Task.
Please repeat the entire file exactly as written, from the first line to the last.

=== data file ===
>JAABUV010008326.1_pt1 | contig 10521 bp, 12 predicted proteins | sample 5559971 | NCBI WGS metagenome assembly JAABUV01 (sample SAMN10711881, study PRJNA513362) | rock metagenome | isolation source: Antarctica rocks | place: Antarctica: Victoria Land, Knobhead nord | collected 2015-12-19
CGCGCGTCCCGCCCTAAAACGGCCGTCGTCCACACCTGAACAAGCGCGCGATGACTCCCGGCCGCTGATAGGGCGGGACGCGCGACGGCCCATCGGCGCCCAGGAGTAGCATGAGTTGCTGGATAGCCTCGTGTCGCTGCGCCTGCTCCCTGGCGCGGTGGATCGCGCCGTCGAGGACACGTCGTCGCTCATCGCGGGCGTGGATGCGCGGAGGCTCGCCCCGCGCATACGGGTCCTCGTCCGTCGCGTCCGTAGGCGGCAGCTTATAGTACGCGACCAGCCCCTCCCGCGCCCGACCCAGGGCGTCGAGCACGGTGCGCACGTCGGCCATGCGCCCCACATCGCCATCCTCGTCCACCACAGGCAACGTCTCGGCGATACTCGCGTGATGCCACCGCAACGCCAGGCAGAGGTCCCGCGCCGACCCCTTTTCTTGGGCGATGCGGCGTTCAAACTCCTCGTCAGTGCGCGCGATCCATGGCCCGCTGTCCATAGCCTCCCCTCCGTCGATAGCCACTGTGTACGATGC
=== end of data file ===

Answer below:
>JAABUV010008326.1_pt1 | contig 10521 bp, 12 predicted proteins | sample 5559971 | NCBI WGS metagenome assembly JAABUV01 (sample SAMN10711881, study PRJNA513362) | rock metagenome | isolation source: Antarctica rocks | place: Antarctica: Victoria Land, Knobhead nord | collected 2015-12-19
CGCGCGTCCCGCCCTAAAACGGCCGTCGTCCACACCTGAACAAGCGCGCGATGACTCCCGGCCGCTGATAGGGCGGGACGCGCGACGGCCCATCGGCGCCCAGGAGTAGCATGAGTTGCTGGATAGCCTCGTGTCGCTGCGCCTGCTCCCTGGCGCGGTGGATCGCGCCGTCGAGGACACGTCGTCGCTCATCGCGGGCGTGGATGCGCGGAGGCTCGCCCCGCGCATACGGGTCCTCGTCCGTCGCGTCCGTAGGCGGCAGCTTATAGTACGCGACCAGCCCCTCCCGCGCCCGACCCAGGGCGTCGAGCACGGTGCGCACGTCGGCCATGCGCCCCACATCGCCATCCTCGTCCACCACAGGCAACGTCTCGGCGATACTCGCGTGATGCCACCGCAACGCCAGGCAGAGGTCCCGCGCCGACCCCTTTTCTTGGGCGATGCGGCGTTCAAACTCCTCGTCAGTGCGCGCGATCCATGGCCCGCTGTCCATAGCCTCCCCTCCGTCGATAGCCACTGTGTACGATGC